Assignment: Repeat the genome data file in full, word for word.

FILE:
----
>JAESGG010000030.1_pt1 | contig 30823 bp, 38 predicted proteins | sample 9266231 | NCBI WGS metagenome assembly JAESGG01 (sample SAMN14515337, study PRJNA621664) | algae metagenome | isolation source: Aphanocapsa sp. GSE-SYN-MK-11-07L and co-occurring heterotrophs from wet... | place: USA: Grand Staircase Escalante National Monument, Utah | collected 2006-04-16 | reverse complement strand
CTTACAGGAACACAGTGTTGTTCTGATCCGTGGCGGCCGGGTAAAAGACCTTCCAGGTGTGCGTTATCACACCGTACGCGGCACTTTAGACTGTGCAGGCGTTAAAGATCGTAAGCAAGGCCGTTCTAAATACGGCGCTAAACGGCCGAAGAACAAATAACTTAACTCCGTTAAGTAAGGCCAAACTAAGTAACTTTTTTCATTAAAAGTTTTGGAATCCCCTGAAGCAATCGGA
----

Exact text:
>JAESGG010000030.1_pt1 | contig 30823 bp, 38 predicted proteins | sample 9266231 | NCBI WGS metagenome assembly JAESGG01 (sample SAMN14515337, study PRJNA621664) | algae metagenome | isolation source: Aphanocapsa sp. GSE-SYN-MK-11-07L and co-occurring heterotrophs from wet... | place: USA: Grand Staircase Escalante National Monument, Utah | collected 2006-04-16 | reverse complement strand
CTTACAGGAACACAGTGTTGTTCTGATCCGTGGCGGCCGGGTAAAAGACCTTCCAGGTGTGCGTTATCACACCGTACGCGGCACTTTAGACTGTGCAGGCGTTAAAGATCGTAAGCAAGGCCGTTCTAAATACGGCGCTAAACGGCCGAAGAACAAATAACTTAACTCCGTTAAGTAAGGCCAAACTAAGTAACTTTTTTCATTAAAAGTTTTGGAATCCCCTGAAGCAATCGGA